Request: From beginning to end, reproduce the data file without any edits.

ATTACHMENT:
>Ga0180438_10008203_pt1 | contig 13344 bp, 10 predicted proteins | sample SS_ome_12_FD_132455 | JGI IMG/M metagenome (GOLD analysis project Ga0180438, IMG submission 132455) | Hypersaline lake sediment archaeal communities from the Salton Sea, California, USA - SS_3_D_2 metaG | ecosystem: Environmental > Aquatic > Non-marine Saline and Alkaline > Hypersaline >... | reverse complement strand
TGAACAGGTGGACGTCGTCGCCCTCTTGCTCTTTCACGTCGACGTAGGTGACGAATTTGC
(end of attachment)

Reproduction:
>Ga0180438_10008203_pt1 | contig 13344 bp, 10 predicted proteins | sample SS_ome_12_FD_132455 | JGI IMG/M metagenome (GOLD analysis project Ga0180438, IMG submission 132455) | Hypersaline lake sediment archaeal communities from the Salton Sea, California, USA - SS_3_D_2 metaG | ecosystem: Environmental > Aquatic > Non-marine Saline and Alkaline > Hypersaline >... | reverse complement strand
TGAACAGGTGGACGTCGTCGCCCTCTTGCTCTTTCACGTCGACGTAGGTGACGAATTTGC